Every night this July, Dirty Looks: On Location will install a film and video work in queer social settings (like gay bars or community centers) or former sites of queer sociality (shuttered baths, bars, or sex clubs). An extension of the essential queer experimental screening series curated by Bradford Nordeen, On Location looks to bring the general public in contact with historically important queer artwork, and the history of queer New York.
Tag Archives: New York Nightlife
The World According to Tusk by
Tuesday nights in the late ’80s meant Dean Johnson’s Rock and Roll Fag Bar at the World. Getting near the corner of Avenue C on 2nd Street back then involved passing a gauntlet of thin, aggressive guys offering heroin and it’s accoutrements: “need works?” they asked, “horse?” Or, “scag?” It wasn’t uncommon to see society’s dregs lying in doorways with a syringe dangling from their arm, blood dribbling out of the puncture. Dodge a crack head or two on the way, some beggars, a guy pissing against a tenement, and for your effort a gay paradise awaited. More…
Adrian and the Dance of the Seven Veils: The Story of An Unknown Camp Classic by
The story of Salome, the femme fatale who danced for the head of John the Baptist, has long been a source of fascination to scholars and artists. When Henry Arango saw a production of Salome at the Metropolitan Opera House in 1965, his first thought was, “Hell, I could be Salome.” In those days, Arango was one of the bright stars of the legendary East Village underground drag nightclub the Club 82 after emigrating from Castro’s Cuba in 1956. Arango performed under the stage name “Adrian” and was always seeking inspiration for production numbers to entertain the highbrow crowds who would descend into the 4th Street lair (now the location of the Bijou Sex Theater) to watch the glamorous, show-stopping female impersonators. When the cast was booked into a show in Florida, Arango went to work on the Salome number and mentioned it to his friend, filmmaker Avery Willard. Willard thought the duo should make it into a film. Thus begat the one and only filmed collaboration between Arango and Willard, Salome and the Dance of the Seven Veils, a 10-minute color film that remained in Arango’s possession, unwatched until many, many years later when drag scholar Joe Jeffreys presented it for an admiring audience at one of his Drag Show Video Verite screenings. Director Ira Sachs and documentarian Cary Kehayan, who are working on In Search of Avery Willard, a documentary about the forgotten gay experimental filmmaker, headed to Arango’s home in Astoria to talk about the film, Arango’s friendship with Willard, and what it was like being a gay man in New York in the ’50s and ’60s.
Ira Sachs & Cary Kehayan: When were you born?
Adrian: I wasn’t born. I was created, because I’m a goddess.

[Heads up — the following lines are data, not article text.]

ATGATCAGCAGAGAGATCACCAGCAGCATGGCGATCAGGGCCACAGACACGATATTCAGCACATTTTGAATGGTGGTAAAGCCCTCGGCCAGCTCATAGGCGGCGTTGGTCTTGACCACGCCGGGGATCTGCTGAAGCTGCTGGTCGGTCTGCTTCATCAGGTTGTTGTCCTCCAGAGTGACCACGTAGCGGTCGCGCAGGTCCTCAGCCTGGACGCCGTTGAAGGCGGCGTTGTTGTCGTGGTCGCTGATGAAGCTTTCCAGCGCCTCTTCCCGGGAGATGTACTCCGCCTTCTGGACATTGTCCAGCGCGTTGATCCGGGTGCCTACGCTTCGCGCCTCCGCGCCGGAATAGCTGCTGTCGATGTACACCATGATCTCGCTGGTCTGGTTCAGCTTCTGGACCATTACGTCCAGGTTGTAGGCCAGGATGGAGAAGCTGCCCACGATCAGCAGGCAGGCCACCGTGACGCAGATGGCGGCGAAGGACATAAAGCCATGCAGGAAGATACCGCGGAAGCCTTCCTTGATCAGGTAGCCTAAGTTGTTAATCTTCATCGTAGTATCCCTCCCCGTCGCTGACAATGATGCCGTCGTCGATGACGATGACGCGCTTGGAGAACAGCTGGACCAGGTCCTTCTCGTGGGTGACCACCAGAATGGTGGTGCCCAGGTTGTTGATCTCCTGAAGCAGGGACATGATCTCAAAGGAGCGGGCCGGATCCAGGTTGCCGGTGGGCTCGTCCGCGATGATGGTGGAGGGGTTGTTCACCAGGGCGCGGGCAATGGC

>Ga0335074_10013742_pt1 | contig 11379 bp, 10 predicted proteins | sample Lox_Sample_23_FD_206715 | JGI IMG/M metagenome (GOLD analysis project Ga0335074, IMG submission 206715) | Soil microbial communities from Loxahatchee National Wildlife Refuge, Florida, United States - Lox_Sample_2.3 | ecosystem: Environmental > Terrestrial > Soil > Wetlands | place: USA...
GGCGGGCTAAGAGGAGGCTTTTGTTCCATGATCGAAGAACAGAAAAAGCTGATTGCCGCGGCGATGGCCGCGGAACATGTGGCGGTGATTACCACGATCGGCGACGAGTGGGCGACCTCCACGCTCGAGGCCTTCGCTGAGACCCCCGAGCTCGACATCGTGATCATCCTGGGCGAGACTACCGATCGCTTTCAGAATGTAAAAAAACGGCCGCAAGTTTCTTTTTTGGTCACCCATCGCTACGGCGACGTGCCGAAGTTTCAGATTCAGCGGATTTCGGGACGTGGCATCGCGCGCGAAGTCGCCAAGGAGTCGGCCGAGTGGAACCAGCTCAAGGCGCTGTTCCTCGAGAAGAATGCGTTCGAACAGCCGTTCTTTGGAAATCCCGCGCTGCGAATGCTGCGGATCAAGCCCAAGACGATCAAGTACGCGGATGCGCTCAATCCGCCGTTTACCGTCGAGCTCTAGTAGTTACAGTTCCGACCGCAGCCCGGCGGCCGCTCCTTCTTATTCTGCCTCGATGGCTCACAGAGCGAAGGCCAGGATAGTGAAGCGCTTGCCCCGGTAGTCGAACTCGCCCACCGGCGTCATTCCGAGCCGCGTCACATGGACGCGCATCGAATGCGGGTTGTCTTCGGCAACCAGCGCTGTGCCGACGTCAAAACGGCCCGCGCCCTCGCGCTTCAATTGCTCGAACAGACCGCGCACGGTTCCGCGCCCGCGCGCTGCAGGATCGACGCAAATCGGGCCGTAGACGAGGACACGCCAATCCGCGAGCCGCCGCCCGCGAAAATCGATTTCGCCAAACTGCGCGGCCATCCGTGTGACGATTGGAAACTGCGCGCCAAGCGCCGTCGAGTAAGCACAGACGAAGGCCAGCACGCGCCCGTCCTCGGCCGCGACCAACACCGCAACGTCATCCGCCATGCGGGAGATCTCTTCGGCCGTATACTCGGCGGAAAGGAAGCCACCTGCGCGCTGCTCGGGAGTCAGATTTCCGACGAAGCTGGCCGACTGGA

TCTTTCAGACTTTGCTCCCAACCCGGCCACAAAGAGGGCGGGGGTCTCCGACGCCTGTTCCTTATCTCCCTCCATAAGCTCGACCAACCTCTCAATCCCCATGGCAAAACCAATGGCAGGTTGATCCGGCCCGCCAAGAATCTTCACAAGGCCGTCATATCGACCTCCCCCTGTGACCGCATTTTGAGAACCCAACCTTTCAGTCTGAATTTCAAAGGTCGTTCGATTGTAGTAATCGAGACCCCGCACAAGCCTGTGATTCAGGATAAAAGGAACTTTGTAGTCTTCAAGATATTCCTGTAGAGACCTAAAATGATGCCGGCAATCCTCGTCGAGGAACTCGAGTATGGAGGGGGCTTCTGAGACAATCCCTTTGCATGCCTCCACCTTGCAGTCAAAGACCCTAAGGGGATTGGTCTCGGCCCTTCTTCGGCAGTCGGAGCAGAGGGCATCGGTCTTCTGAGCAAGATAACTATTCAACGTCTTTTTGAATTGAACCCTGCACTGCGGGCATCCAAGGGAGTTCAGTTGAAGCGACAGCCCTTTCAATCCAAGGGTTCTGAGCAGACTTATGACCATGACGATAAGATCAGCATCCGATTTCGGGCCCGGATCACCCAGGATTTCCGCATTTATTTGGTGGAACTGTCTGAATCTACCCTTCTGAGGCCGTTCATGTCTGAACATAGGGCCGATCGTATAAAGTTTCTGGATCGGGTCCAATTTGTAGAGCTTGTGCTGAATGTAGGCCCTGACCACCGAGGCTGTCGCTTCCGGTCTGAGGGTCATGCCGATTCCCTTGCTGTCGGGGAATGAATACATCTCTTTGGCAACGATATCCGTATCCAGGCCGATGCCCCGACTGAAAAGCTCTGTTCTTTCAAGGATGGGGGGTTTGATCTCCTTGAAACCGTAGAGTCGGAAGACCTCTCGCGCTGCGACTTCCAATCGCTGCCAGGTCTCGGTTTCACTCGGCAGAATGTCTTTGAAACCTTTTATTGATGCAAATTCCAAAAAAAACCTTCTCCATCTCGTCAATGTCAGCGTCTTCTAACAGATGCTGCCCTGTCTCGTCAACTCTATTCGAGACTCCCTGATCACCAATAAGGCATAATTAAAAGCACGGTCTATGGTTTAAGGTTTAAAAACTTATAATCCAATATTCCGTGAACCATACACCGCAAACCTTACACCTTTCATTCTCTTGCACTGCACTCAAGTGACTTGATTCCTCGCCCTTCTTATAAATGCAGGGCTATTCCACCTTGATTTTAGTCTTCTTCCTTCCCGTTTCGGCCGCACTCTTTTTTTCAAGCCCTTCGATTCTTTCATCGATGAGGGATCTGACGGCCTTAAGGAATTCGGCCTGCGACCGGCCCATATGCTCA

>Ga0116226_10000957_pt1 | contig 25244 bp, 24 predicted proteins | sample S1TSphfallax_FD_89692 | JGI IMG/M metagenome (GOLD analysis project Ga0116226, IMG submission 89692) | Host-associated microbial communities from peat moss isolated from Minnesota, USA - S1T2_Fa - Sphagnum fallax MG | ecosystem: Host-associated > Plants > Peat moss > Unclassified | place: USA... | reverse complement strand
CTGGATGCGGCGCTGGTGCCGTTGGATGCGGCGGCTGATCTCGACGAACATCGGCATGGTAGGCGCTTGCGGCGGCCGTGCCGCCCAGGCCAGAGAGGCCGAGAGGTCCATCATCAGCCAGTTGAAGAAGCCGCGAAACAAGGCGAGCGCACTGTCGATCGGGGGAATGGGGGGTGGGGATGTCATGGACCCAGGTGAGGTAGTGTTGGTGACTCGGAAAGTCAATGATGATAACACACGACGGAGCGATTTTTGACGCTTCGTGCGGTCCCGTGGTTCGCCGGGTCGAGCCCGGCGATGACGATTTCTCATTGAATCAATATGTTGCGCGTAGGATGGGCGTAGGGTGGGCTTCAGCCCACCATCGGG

But you left Cuba in ’56, right? How did you get from Cuba to Miami?
I had a friend of mine who actually was gay and who worked at the American Embassy. And I said, “I have to get out of here.” I was working at a nightclub called Montmartre. It was a beautiful penthouse club with a bar and an elevator that opened up into this huge space. But Castro, I think, uh—There were a couple of guys with machine guns and they wanted to kill a couple of people there, and they did, they killed a couple extra people who were there. So they closed the place.
Were you there every night?
There had never been a female impersonator. But they created a whole themed show about Madame du Barry. They made me a huge contraption with a powdered wig and all that. And they had a line of eight boys who actually gave me a hard time because they didn’t want to back-up a drag queen. Though there were no drag queens. They were called “impersonators.” But we did it. The show lasted a week because they killed these guys and then my friend said, “I think it’s time for you to leave.” Already I had an audition at the Club 82. Two friends of mine who were working there got me an audition. I arrived. Got the job. Met Avery Willard in the club—he was one of the customers—and we were friends for many years. More…
The Precious Moments Are Really Precious: How Victor Hugo Changed My Life by
Fun-loving veteran fashion show and events producer Benjamin Liu came to New York City in 1979 at the invitation of Victor Hugo, a Venezuelan artist with a larger-than-life personality well known throughout the ’70s and ’80s in gay, arts and fashion circles as fashion designer Halston’s lover, muse and window display designer. Hugo was Liu’s tour guide on a rollercoaster ride through the heart of New York City’s most legendary creative period. The trip changed the course of Liu’s life and eventually led to him working for artist Andy Warhol from 1983 to 1986. Warhol passed away a year later and Hugo died in 1993, but Liu still remembers his mentors fondly and remains eternally grateful for the experiences that have shaped him. I met up with him to reminisce about his formative years.
Michael: How did you come to New York?
Benjamin: I came to New York through one friend, Victor Hugo, and I always continually thank him. He signified a whole era. He was a Venezuelan hustler and makeup artist who became a muse to Halston, Andy Warhol and Elsa Peretti. He was Halston’s lover–boyfriend and also a great display person, an artist in his own right and a coke addict. He was famously photographed at Studio 54 in a jock strap, in a celluloid stripped top carrying a women’s purse. At the same time, so manly. He was really like a porn star.
He was sexy to you?
He was sexy to everyone. This was a person who lived at St. Mark’s Baths. More…